Cover image for Wes Craven : the art of horror
Wes Craven : the art of horror
Muir, John Kenneth, 1969-
Personal Author:
Publication Information:
Jefferon, N.C. : McFarland, [1998]

Physical Description:
viii, 319 pages : illustrations ; 24 cm
Format :


Call Number
Material Type
Home Location
Item Holds
PN1998.3.C72 M85 1998 Adult Non-Fiction Central Closed Stacks

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Filmmaker Wes Craven has consistently and imaginatively scared movie audiences since the early 1970s. His films encompass a variety of styles, elements and themes, from the nihilistic existentialism of The Last House on the Left to the successful A Nightmare on Elm Street (which sent horror in a bold new direction), to the hallucinatory dreamscapes of The Serpent and the Rainbow. And in the nineties, Craven returned with the Scream films, which were simultaneously funny, clever and scary films that overturned the horror cliches of the eighties.The present work provides a history of Craven's film career since 1972, examining all the themes and techniques the filmmaker explored. For each film, a synopsis, cast and credits, historical context, and critical commentary are provided. Also covered in detail are Craven's forays into television, including movies such as Stranger in the House and work on such series as The New Twilight Zone.

Author Notes

John Kenneth Muir is the author of more than a dozen reference books covering science fiction and horror on film and television

Reviews 1

Choice Review

Muir's gushing panegyric to the "savior of an entire genre" may seem excessive on initial consideration, but this dedicated study exploring the singular career of Wes Craven actually evinces a degree of respect and credibility for the director of scary and repulsive films. From his low-budget debut in 1972 (The Last House on the Left) to his recent, popular, intertextual Scream 2 (1997), Craven has reinvented the horror picture. Muir carefully shows how Craven incorporates underlying themes of social violence, voyeurism, and dysfunctional families to shock (or "liberate") his audiences with the wicked nightmares of contemporary life. Though it lacks the personal interviews that mark works on filmmakers (e.g., Tony Williams's Larry Cohen, CH, Jan'98), this volume describes and discusses Craven's feature films and television shows with impressive persuasiveness and clarity (Muir avoids the pitfall of critical jargon). Though the final chapter on censorship seems a rushed afterthought, not written with the thorough care of the rest of the book, and the few photographs are of unexceptional quality, this is a worthy investigation of (and apologetic for) this monumentally moral director of horror films. All collections. T. Lindvall; Regent University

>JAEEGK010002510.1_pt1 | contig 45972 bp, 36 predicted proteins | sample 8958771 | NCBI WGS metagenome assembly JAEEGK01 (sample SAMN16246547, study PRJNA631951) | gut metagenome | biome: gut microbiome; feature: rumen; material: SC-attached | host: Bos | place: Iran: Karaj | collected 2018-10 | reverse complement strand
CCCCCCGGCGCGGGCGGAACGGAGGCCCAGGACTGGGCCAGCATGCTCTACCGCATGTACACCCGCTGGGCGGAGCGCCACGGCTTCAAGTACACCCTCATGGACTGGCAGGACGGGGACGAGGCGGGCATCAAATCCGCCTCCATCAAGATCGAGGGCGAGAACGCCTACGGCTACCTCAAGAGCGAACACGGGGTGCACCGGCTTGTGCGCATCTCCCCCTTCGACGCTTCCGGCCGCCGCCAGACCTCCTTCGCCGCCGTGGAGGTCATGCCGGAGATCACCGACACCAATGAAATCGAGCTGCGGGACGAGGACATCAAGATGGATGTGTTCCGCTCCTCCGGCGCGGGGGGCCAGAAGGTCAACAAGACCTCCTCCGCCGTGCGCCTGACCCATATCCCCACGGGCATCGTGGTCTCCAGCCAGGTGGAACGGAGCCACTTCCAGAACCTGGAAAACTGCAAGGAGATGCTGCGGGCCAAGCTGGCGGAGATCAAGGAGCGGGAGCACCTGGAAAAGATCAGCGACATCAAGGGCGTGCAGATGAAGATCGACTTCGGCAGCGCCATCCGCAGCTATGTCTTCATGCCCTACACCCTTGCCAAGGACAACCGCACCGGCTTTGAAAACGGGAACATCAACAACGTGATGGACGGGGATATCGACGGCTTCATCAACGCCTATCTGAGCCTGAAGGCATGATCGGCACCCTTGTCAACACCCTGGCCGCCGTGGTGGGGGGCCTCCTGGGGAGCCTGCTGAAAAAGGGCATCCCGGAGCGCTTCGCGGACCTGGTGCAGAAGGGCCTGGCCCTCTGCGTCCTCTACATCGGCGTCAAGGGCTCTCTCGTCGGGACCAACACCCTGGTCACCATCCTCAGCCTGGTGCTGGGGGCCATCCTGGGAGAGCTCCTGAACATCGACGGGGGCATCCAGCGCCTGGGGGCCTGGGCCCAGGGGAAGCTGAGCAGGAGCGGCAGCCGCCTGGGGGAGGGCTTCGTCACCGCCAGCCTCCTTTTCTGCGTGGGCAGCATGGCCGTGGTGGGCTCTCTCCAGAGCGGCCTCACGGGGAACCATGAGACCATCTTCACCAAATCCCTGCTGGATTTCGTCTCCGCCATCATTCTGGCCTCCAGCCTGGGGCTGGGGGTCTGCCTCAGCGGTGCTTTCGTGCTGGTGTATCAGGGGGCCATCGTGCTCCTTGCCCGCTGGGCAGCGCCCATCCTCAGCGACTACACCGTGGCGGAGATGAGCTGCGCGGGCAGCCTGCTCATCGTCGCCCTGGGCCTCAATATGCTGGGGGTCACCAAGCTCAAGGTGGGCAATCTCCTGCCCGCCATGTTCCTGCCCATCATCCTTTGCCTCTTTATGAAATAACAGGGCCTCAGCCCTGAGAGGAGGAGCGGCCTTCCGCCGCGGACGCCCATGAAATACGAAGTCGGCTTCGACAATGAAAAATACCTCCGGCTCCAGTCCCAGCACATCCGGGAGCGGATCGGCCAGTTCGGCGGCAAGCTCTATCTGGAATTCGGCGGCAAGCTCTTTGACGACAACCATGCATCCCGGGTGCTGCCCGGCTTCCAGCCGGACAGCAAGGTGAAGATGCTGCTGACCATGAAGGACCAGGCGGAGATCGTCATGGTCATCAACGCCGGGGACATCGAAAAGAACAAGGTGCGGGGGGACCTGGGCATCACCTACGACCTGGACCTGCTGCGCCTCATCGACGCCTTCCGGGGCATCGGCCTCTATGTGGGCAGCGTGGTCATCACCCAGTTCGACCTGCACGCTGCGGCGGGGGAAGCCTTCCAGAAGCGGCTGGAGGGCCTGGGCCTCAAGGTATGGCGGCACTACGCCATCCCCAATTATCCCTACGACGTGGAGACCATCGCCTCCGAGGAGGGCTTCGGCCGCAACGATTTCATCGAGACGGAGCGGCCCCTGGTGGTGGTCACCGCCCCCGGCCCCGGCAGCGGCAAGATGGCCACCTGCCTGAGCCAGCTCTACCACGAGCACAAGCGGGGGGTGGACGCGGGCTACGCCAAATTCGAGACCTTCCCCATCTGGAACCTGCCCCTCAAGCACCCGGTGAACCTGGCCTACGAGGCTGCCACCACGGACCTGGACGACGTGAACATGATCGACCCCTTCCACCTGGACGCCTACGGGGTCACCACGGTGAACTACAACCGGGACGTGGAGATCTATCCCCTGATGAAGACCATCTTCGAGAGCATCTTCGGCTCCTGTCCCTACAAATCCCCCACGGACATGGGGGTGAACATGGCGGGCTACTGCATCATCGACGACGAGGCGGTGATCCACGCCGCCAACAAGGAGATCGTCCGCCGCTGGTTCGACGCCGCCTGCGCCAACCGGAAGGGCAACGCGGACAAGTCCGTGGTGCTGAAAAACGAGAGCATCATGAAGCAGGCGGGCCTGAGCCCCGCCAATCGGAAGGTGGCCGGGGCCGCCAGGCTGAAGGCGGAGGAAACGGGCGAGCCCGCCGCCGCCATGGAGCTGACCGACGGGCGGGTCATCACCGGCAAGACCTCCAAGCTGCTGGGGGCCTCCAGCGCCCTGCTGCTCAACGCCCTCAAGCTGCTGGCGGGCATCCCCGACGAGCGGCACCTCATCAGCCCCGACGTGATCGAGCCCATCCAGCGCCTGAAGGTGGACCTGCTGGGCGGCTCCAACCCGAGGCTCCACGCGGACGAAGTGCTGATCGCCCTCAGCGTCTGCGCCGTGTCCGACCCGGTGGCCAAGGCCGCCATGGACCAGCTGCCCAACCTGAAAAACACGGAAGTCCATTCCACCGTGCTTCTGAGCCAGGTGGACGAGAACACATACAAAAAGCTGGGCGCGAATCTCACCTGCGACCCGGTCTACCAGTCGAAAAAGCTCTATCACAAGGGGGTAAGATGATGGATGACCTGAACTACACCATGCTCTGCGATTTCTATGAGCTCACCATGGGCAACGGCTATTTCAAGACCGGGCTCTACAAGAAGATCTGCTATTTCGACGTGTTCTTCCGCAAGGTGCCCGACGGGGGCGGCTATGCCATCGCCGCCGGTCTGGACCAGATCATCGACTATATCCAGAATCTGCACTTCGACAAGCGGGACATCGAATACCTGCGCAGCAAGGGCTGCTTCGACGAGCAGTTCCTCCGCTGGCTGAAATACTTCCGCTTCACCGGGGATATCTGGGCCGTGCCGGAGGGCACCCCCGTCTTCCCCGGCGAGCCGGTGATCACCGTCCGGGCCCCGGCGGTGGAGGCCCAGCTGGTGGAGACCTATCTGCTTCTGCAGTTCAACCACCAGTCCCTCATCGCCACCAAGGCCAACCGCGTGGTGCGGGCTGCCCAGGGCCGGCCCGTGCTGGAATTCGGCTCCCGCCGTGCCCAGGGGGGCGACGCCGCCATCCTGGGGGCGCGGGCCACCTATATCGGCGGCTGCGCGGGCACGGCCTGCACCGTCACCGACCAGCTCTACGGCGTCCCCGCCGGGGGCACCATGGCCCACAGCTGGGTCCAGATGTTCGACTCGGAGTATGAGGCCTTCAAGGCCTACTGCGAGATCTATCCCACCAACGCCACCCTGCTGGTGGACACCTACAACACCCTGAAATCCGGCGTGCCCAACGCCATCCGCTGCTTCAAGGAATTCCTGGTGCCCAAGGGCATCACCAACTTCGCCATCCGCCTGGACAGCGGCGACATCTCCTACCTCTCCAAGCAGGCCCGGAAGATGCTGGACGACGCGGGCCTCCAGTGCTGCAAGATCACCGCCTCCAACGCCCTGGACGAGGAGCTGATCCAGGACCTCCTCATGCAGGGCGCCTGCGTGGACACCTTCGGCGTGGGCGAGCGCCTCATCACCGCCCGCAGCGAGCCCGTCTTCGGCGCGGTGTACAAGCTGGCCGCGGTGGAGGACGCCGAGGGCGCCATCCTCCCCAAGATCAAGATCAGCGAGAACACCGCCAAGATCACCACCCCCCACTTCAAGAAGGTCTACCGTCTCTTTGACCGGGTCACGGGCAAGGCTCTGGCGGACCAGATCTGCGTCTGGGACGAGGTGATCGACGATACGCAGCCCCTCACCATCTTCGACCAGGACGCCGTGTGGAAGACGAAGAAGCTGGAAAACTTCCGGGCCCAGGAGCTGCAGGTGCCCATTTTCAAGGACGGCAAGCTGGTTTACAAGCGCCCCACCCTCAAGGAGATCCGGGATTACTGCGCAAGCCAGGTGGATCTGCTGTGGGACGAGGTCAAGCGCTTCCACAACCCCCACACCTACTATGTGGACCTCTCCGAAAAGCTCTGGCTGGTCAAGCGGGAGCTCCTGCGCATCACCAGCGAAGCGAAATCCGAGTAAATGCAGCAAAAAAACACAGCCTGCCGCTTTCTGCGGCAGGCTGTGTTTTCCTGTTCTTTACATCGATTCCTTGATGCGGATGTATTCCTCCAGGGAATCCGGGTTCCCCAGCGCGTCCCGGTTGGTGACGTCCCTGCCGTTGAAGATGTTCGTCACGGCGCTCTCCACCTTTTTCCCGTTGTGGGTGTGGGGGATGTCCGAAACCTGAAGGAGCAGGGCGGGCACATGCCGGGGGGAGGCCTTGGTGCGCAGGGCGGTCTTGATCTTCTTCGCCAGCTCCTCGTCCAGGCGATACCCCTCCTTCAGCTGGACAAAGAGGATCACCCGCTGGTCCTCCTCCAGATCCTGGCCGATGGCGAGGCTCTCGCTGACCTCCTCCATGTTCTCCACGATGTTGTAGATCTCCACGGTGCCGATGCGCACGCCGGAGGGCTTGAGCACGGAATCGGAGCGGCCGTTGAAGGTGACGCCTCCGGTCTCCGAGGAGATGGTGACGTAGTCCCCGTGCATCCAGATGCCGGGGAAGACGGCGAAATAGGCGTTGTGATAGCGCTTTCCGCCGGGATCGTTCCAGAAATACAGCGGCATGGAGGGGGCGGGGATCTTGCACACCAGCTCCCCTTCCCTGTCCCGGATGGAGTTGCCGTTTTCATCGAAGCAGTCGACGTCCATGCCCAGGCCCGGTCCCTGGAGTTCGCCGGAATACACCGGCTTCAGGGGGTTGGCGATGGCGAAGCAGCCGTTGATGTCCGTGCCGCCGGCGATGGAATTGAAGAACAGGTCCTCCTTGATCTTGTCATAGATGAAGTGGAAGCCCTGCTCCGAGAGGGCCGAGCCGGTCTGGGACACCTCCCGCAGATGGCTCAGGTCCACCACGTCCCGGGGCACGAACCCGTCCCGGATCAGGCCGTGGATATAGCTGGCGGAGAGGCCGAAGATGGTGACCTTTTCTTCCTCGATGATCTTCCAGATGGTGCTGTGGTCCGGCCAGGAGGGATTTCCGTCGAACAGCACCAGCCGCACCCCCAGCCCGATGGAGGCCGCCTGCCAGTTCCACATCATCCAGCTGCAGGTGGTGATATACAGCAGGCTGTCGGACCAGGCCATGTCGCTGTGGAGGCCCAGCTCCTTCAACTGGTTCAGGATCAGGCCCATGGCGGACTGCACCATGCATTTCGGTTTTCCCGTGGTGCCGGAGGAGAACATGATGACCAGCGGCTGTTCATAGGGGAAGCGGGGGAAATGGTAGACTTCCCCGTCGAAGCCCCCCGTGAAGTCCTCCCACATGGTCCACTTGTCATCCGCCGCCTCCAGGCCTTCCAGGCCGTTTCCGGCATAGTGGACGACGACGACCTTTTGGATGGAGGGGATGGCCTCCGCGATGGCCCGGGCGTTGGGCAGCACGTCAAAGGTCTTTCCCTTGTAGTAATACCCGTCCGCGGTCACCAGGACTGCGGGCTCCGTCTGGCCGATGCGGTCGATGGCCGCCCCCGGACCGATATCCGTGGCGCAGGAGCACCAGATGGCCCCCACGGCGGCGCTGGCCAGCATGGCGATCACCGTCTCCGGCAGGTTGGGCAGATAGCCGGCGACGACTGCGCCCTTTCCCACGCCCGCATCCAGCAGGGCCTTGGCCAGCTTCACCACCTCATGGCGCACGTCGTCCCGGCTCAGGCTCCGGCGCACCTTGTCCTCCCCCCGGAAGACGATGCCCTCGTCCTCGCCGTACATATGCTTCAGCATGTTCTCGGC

Table of Contents

Acknowledgmentsp. vii
Introductionp. 1
1. Career Overviewp. 7
2. The Feature Filmsp. 39
The Last House on the Left (1972)p. 39
The Hills Have Eyes (1977)p. 58
Deadly Blessing (1981)p. 74
Swamp Thing (1982)p. 85
The Hills Have Eyes Part II (1983)p. 95
A Nightmare on Elm Street (1984)p. 105
Deadly Friend (1986)p. 120
The Serpent and the Rainbow (1987)p. 131
Shocker (1989)p. 145
The People Under the Stairs (1991)p. 159
Wes Craven's New Nightmare (1994)p. 171
A Vampire in Brooklyn (1995)p. 186
Scream (1996)p. 196
Scream 2 (1997)p. 210
3. The Television Moviesp. 221
A Stranger in Our House (1978)p. 221
Invitation to Hell (1984)p. 228
Chiller (1985)p. 238
Night Visions (1990)p. 246
4. Craven as Executive Producerp. 247
A Nightmare on Elm Street Part III: Dream Warriors (1987)p. 247
Wes Craven Presents Mind Ripper (1995)p. 256
Wes Craven Presents Wishmaster (1997)p. 266
5. The Television Seriesp. 275
The Twilight Zone (1985)p. 275
Nightmare Cafe (1992)p. 279
6. The Battle Over Censorshipp. 291
Epiloguep. 295
Appendix A Movie References in Screamp. 297
Appendix B The Family in Craven's Filmsp. 299
Appendix C Recurring Imageryp. 301
Appendix D Rating the Filmsp. 303
Notesp. 305
Bibliographyp. 309
Indexp. 311